Nanomaterial For Joining Tendon And Bone | June 29, 2009 Issue - Vol. 87 Issue 26 | Chemical & Engineering News
Volume 87 Issue 26 | p. 27 | Concentrates
Issue Date: June 29, 2009

Nanomaterial For Joining Tendon And Bone

Scientists report an easy way to make synthetic calcium phosphate materials that better mimic natural mineral gradients
Department: Science & Technology
Keywords: polymer nanofibers, ligament repair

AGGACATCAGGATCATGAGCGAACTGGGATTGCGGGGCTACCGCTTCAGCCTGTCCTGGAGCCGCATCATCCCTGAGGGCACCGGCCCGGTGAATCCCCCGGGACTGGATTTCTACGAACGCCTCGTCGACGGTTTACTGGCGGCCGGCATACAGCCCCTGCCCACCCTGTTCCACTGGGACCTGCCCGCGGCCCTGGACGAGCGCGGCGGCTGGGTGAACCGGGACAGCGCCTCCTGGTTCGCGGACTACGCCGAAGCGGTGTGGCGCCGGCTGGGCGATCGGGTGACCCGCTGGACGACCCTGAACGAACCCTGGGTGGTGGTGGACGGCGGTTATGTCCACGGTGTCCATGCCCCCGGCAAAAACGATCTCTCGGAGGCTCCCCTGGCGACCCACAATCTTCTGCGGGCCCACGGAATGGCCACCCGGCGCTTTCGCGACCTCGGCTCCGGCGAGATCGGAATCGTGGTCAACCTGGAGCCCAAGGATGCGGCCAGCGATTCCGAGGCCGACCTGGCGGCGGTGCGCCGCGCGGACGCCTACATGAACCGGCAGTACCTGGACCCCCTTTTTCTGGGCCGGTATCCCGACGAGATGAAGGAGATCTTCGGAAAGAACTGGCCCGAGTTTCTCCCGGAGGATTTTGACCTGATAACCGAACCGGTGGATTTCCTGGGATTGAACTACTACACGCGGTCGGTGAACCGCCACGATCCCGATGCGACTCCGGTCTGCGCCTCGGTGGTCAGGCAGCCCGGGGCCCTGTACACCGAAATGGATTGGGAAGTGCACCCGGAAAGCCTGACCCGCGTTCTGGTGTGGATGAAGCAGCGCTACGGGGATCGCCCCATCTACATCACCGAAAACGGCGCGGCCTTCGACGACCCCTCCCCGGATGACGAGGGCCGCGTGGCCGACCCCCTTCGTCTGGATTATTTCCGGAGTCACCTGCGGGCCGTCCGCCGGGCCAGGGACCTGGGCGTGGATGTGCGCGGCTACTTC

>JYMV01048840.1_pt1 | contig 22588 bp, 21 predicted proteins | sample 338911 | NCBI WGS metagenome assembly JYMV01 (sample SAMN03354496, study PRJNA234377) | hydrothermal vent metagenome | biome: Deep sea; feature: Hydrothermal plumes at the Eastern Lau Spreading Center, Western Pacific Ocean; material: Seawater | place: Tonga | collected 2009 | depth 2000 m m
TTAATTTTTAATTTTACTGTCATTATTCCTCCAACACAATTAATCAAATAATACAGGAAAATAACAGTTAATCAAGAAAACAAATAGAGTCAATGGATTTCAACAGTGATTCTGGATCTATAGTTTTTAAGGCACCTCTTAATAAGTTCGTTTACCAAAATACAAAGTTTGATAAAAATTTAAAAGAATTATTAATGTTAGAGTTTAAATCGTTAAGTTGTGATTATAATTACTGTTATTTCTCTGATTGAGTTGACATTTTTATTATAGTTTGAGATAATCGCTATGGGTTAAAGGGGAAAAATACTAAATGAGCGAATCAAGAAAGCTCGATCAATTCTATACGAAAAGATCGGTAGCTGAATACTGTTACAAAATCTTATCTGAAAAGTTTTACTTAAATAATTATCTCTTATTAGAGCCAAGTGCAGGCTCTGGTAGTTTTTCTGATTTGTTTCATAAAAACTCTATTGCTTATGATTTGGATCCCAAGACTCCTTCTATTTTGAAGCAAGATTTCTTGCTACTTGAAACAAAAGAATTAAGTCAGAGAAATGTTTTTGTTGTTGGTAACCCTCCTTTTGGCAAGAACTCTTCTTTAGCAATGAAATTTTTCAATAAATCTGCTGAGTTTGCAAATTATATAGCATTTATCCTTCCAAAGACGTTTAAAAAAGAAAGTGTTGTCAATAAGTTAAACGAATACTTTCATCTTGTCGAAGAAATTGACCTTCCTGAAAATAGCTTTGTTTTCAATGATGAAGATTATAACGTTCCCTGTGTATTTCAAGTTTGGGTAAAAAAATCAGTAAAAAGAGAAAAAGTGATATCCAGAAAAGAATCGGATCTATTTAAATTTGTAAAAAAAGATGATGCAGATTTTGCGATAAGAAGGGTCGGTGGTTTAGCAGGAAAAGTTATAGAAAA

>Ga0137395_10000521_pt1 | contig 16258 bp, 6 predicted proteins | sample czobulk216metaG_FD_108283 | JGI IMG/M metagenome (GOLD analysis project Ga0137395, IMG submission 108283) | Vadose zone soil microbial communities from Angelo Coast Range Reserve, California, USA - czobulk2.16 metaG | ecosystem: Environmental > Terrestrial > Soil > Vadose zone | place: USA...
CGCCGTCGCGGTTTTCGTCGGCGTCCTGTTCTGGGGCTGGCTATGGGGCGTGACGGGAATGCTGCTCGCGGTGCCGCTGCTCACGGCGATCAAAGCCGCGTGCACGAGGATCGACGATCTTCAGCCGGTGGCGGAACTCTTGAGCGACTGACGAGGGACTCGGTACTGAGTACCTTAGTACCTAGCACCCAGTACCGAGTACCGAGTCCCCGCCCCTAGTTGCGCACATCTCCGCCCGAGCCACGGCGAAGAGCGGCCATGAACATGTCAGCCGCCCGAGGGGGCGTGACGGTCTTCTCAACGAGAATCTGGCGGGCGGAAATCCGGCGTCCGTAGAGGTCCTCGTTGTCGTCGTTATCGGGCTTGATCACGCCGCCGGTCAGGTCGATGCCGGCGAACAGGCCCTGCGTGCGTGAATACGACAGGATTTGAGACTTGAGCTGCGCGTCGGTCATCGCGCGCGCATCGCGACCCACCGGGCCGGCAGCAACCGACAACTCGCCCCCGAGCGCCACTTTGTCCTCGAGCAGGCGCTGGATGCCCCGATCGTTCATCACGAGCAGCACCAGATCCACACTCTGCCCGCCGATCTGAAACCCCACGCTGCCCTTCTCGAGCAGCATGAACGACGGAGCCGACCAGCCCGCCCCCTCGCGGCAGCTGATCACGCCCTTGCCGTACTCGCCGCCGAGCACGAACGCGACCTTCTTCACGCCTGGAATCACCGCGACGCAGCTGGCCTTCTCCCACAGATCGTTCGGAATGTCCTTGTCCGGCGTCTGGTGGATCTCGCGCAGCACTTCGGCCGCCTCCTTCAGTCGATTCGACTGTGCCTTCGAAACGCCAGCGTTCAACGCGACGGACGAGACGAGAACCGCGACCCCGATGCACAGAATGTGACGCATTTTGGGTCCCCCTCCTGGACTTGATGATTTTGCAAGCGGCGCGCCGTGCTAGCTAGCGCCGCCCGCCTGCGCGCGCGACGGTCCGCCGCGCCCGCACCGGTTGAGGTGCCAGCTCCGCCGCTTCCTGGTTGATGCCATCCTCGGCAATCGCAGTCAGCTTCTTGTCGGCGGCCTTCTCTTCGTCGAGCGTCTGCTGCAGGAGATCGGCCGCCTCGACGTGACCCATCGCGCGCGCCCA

Surgeons routinely repair rotator cuffs, anterior cruciate ligaments, and other spots where bone meets soft tissue, but often those interfaces do not heal well. Such junctions are typically stiff and calcified on one side and soft on the other, with a gradual transition in between. Xiaoran Li, Stavros Thomopoulos, Younan Xia, and colleagues at Washington University in St. Louis have found an easy way to make synthetic materials for joining damaged tendon to bone that mimic natural mineral gradients (Nano Lett., DOI: 10.1021/nl901582f). They position a mat of polymer nanofibers at an angle in a glass vial and then slowly introduce simulated body fluid with a syringe pump. Their procedure yields a composite that gradually varies from 0.7 to 37.8% calcium phosphate along its length, making it twice as stiff on one side as it is on the other. Xia says that the team is testing the material in rats with rotator cuff injuries.

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